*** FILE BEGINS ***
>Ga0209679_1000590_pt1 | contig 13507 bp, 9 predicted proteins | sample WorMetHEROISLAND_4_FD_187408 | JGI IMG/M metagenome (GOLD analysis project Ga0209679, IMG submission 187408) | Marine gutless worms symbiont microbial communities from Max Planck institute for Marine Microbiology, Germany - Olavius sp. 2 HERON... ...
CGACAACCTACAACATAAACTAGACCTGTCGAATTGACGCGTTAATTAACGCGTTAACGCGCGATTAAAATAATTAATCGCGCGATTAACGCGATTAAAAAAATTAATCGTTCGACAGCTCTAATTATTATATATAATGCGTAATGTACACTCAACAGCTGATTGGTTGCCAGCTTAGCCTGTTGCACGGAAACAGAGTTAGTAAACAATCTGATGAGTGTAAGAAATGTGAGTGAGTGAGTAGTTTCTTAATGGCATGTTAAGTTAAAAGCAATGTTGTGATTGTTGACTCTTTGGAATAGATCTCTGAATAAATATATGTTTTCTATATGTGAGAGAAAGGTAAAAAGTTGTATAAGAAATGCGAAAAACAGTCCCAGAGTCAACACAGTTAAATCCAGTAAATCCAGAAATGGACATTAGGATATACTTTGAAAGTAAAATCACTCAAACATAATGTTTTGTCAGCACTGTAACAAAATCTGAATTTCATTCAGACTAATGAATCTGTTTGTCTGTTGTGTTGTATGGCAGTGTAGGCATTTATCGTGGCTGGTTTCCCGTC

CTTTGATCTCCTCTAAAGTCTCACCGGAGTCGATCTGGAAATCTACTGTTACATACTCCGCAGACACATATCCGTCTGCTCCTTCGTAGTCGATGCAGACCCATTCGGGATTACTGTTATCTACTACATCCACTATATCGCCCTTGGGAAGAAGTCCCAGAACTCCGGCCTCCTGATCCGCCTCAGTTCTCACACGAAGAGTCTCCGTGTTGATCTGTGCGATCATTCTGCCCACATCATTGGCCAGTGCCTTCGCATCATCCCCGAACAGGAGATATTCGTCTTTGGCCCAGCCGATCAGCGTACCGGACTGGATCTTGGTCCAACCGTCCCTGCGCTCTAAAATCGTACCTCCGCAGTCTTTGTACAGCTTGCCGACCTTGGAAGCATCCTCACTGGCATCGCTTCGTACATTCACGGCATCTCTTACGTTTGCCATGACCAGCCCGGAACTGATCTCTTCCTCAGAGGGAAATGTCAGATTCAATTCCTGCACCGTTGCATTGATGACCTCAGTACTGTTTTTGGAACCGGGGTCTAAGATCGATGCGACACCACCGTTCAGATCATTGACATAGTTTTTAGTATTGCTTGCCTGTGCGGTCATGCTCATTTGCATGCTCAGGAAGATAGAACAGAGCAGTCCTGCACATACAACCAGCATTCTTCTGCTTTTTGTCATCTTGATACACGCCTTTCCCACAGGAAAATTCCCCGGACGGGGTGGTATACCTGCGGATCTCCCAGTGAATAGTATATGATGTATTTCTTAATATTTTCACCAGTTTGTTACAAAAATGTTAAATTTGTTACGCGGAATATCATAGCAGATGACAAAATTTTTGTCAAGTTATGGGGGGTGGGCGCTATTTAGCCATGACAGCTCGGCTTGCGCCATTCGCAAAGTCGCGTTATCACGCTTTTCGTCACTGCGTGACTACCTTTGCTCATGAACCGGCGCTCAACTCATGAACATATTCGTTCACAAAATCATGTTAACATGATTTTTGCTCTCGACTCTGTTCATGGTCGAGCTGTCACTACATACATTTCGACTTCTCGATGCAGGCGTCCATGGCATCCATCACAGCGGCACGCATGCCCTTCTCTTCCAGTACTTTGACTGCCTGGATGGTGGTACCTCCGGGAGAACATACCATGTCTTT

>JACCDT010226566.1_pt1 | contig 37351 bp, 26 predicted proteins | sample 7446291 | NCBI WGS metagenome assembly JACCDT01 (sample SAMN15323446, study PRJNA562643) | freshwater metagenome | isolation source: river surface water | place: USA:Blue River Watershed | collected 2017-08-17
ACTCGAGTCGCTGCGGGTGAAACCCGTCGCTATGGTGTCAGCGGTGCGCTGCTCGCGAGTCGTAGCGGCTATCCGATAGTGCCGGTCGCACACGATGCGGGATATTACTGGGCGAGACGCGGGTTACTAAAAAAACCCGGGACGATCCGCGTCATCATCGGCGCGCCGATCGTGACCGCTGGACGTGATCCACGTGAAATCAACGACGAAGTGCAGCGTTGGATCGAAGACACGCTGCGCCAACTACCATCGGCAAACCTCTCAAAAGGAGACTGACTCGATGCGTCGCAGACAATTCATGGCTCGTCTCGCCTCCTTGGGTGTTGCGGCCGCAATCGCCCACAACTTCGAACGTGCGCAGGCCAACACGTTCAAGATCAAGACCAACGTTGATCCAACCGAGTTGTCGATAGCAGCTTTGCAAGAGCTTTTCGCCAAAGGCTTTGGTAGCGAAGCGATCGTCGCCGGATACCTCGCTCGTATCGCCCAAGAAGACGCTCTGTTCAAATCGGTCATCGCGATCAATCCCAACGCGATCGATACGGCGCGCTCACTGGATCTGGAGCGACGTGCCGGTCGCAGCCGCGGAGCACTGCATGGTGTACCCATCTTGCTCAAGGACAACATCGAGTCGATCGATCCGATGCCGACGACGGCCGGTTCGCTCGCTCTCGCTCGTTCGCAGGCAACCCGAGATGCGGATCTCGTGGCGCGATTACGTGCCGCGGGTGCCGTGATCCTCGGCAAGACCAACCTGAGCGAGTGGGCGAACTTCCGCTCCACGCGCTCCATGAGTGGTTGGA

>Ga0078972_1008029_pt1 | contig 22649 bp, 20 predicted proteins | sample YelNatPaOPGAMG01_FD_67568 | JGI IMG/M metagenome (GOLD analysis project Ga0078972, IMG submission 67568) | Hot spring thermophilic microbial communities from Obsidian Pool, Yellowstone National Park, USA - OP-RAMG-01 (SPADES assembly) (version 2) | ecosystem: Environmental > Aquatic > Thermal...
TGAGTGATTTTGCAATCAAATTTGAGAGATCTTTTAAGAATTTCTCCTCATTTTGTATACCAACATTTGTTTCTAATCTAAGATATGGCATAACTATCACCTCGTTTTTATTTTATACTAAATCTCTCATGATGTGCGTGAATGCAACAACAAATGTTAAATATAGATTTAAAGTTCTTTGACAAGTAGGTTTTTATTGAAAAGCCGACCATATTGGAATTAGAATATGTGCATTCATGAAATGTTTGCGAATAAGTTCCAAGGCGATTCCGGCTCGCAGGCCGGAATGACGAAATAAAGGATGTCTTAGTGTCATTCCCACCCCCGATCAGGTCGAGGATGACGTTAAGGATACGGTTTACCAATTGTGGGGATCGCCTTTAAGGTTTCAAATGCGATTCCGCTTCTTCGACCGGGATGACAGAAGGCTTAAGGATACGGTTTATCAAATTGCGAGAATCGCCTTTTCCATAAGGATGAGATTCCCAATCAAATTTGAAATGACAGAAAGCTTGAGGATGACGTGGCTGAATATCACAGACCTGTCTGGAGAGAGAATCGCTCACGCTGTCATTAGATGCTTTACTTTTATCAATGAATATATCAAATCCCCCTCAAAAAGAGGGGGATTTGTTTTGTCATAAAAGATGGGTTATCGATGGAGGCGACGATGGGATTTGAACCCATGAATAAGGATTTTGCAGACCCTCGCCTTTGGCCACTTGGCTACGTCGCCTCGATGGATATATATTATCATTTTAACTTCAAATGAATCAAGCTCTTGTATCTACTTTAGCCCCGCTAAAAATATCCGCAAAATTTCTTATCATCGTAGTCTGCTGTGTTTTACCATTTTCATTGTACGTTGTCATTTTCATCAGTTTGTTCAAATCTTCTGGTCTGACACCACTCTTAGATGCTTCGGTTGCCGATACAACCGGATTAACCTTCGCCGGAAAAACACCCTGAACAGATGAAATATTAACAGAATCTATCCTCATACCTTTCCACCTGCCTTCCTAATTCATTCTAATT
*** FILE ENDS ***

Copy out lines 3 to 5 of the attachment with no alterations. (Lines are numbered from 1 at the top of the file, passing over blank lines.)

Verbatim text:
CTTTGATCTCCTCTAAAGTCTCACCGGAGTCGATCTGGAAATCTACTGTTACATACTCCGCAGACACATATCCGTCTGCTCCTTCGTAGTCGATGCAGACCCATTCGGGATTACTGTTATCTACTACATCCACTATATCGCCCTTGGGAAGAAGTCCCAGAACTCCGGCCTCCTGATCCGCCTCAGTTCTCACACGAAGAGTCTCCGTGTTGATCTGTGCGATCATTCTGCCCACATCATTGGCCAGTGCCTTCGCATCATCCCCGAACAGGAGATATTCGTCTTTGGCCCAGCCGATCAGCGTACCGGACTGGATCTTGGTCCAACCGTCCCTGCGCTCTAAAATCGTACCTCCGCAGTCTTTGTACAGCTTGCCGACCTTGGAAGCATCCTCACTGGCATCGCTTCGTACATTCACGGCATCTCTTACGTTTGCCATGACCAGCCCGGAACTGATCTCTTCCTCAGAGGGAAATGTCAGATTCAATTCCTGCACCGTTGCATTGATGACCTCAGTACTGTTTTTGGAACCGGGGTCTAAGATCGATGCGACACCACCGTTCAGATCATTGACATAGTTTTTAGTATTGCTTGCCTGTGCGGTCATGCTCATTTGCATGCTCAGGAAGATAGAACAGAGCAGTCCTGCACATACAACCAGCATTCTTCTGCTTTTTGTCATCTTGATACACGCCTTTCCCACAGGAAAATTCCCCGGACGGGGTGGTATACCTGCGGATCTCCCAGTGAATAGTATATGATGTATTTCTTAATATTTTCACCAGTTTGTTACAAAAATGTTAAATTTGTTACGCGGAATATCATAGCAGATGACAAAATTTTTGTCAAGTTATGGGGGGTGGGCGCTATTTAGCCATGACAGCTCGGCTTGCGCCATTCGCAAAGTCGCGTTATCACGCTTTTCGTCACTGCGTGACTACCTTTGCTCATGAACCGGCGCTCAACTCATGAACATATTCGTTCACAAAATCATGTTAACATGATTTTTGCTCTCGACTCTGTTCATGGTCGAGCTGTCACTACATACATTTCGACTTCTCGATGCAGGCGTCCATGGCATCCATCACAGCGGCACGCATGCCCTTCTCTTCCAGTACTTTGACTGCCTGGATGGTGGTACCTCCGGGAGAACATACCATGTCTTT

>JACCDT010226566.1_pt1 | contig 37351 bp, 26 predicted proteins | sample 7446291 | NCBI WGS metagenome assembly JACCDT01 (sample SAMN15323446, study PRJNA562643) | freshwater metagenome | isolation source: river surface water | place: USA:Blue River Watershed | collected 2017-08-17
ACTCGAGTCGCTGCGGGTGAAACCCGTCGCTATGGTGTCAGCGGTGCGCTGCTCGCGAGTCGTAGCGGCTATCCGATAGTGCCGGTCGCACACGATGCGGGATATTACTGGGCGAGACGCGGGTTACTAAAAAAACCCGGGACGATCCGCGTCATCATCGGCGCGCCGATCGTGACCGCTGGACGTGATCCACGTGAAATCAACGACGAAGTGCAGCGTTGGATCGAAGACACGCTGCGCCAACTACCATCGGCAAACCTCTCAAAAGGAGACTGACTCGATGCGTCGCAGACAATTCATGGCTCGTCTCGCCTCCTTGGGTGTTGCGGCCGCAATCGCCCACAACTTCGAACGTGCGCAGGCCAACACGTTCAAGATCAAGACCAACGTTGATCCAACCGAGTTGTCGATAGCAGCTTTGCAAGAGCTTTTCGCCAAAGGCTTTGGTAGCGAAGCGATCGTCGCCGGATACCTCGCTCGTATCGCCCAAGAAGACGCTCTGTTCAAATCGGTCATCGCGATCAATCCCAACGCGATCGATACGGCGCGCTCACTGGATCTGGAGCGACGTGCCGGTCGCAGCCGCGGAGCACTGCATGGTGTACCCATCTTGCTCAAGGACAACATCGAGTCGATCGATCCGATGCCGACGACGGCCGGTTCGCTCGCTCTCGCTCGTTCGCAGGCAACCCGAGATGCGGATCTCGTGGCGCGATTACGTGCCGCGGGTGCCGTGATCCTCGGCAAGACCAACCTGAGCGAGTGGGCGAACTTCCGCTCCACGCGCTCCATGAGTGGTTGGA